I know the Senate can impeach a president, but is there a way to impeach/recall our government?

If not, how about a quick constitutional amendment to make it more responsive and responsible for what it does?

Clearly, something needs to be done, since the present “safeguards” against usurpation of power are not working.

Posted by Gordon2352 | Report as abusive

The problem is that companies like GE that are clearly anti-American are not forced to pay dearly for being importers. It is ultimately better to be a consumption import nation, but you have to shift the Federal tax burden off of the consumers and onto the importers as much as possible.

Posted by M.C.McBride | Report as abusive

I agree Americans need to “fight harder,” but against their own wealthy class. The “main dish on the menu (would be) tough love,” served either French or Russian-style, and not their choice either.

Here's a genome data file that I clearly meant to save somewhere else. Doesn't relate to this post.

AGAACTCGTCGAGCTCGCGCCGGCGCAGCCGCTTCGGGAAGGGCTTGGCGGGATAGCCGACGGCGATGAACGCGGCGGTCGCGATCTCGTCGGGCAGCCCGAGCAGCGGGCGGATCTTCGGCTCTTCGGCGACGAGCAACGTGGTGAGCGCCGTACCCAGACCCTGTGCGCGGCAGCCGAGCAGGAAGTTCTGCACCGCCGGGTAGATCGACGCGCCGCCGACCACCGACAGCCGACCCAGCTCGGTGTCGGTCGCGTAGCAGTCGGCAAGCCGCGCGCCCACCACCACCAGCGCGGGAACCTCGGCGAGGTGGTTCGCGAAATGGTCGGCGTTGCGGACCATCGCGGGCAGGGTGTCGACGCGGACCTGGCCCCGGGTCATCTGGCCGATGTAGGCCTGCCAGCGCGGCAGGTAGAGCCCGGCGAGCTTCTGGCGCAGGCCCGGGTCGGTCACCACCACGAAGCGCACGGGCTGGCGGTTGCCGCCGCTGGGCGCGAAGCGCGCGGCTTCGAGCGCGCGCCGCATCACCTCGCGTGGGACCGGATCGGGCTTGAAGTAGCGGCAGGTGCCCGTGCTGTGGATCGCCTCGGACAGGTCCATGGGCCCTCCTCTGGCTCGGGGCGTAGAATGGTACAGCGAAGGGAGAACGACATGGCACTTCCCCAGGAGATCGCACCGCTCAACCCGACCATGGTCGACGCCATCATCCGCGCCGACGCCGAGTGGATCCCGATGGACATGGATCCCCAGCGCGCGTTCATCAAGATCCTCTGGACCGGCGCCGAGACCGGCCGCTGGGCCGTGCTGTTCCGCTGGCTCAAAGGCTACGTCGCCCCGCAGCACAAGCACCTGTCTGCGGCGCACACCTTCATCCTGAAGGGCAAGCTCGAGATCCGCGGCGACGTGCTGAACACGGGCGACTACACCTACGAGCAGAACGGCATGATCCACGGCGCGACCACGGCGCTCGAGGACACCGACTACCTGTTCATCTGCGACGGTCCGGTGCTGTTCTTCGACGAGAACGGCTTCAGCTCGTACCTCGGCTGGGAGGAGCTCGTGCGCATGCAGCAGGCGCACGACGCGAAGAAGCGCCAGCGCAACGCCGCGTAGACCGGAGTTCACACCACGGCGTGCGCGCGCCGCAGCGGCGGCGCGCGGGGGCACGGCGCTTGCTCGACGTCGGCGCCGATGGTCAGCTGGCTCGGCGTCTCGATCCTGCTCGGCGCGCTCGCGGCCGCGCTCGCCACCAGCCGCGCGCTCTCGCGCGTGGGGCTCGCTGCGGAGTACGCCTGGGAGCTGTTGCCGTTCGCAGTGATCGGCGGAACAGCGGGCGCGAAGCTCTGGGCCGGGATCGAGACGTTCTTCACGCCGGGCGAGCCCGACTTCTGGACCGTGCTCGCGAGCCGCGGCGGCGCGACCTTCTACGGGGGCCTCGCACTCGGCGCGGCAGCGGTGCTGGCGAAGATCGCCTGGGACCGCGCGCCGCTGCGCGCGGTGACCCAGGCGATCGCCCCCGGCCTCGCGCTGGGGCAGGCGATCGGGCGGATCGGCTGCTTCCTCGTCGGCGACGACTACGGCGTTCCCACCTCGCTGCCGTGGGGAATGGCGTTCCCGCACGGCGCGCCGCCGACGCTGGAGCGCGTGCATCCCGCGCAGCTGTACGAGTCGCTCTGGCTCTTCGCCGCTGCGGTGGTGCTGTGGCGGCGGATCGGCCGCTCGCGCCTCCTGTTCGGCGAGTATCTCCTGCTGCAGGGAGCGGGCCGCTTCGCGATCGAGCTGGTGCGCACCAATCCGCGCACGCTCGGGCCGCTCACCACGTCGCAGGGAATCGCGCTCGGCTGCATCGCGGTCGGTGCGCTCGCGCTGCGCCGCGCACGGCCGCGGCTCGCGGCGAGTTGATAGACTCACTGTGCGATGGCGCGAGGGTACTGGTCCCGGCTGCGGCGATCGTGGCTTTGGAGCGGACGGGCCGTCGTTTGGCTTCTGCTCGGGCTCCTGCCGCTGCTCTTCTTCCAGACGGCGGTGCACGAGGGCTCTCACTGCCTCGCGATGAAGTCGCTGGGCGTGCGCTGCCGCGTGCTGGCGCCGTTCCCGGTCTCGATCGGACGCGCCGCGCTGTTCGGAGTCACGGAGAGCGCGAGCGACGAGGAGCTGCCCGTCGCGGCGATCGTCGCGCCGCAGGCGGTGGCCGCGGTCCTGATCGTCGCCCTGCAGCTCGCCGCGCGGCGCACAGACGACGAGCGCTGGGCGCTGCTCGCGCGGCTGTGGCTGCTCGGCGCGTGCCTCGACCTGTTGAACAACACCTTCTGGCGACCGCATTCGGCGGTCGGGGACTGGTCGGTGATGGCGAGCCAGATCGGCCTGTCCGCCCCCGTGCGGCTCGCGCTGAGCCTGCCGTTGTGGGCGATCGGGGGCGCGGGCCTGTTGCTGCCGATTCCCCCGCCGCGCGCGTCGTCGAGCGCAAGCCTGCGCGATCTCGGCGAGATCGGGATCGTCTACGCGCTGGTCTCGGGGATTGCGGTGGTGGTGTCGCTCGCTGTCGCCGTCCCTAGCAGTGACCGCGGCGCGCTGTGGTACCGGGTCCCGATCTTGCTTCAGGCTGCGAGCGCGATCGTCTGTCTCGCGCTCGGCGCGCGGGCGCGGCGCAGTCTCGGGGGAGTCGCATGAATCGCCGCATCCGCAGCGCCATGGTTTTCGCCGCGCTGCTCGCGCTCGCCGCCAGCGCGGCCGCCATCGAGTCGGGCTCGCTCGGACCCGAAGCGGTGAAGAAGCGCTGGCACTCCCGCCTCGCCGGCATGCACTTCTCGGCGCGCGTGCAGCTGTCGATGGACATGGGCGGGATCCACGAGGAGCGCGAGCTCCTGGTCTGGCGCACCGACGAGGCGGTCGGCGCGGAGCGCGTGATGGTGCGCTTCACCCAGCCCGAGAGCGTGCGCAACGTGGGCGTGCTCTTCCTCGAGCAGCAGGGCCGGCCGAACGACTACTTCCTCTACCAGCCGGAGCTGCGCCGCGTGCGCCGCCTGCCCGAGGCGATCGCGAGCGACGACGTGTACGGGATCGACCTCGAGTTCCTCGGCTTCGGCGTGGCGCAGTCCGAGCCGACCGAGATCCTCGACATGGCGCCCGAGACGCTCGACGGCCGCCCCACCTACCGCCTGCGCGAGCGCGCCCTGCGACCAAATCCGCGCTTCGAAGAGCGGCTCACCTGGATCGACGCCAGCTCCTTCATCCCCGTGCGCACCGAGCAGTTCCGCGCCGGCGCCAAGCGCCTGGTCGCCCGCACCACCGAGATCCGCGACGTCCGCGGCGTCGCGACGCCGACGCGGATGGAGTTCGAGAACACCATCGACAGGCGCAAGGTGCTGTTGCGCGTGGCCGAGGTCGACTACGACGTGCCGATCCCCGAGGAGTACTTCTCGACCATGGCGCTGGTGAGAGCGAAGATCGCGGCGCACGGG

Posted by Gordon2352 | Report as abusive

With due respect, this is a misguided mess.

First, you conflate the Tea Party with Occupy Wall Street. It’s true that both are, in their ways, and as you point out, populist. However, the Tea Party was started or soon financially taken over and promoted by Freedom Works, Fox, and other well funded Republican interests. And Tea Partiers skew to middle-aged and elderly white people of modest means with a fear of The Other. Occupy Wall Street, on the hand, to my knowledge, is not funded by liberal equivalents of the Koch Brothers, Freedom Works, and the rest. Nor does it get endless coverage on the liberal equivalent of Fox News. Nor is it hippies touting free love and drugs: it includes an awful lot of people of all ages and incomes and education levels. Plus it’s multi-racial.

Second, Immelt is truly clueless. He calls for US policy to be like Germany but fails to note that Germany, like most (all?) European countries has strong unions and work rules, free or near free education for all, extensive public infrastructure, and a robust safety net. Presumably they also tax extreme wealth at high rates to pay for most or all of these critical pieces of their economy. This disparity apparently totally went over your head (amazingly) as you don’t mention it.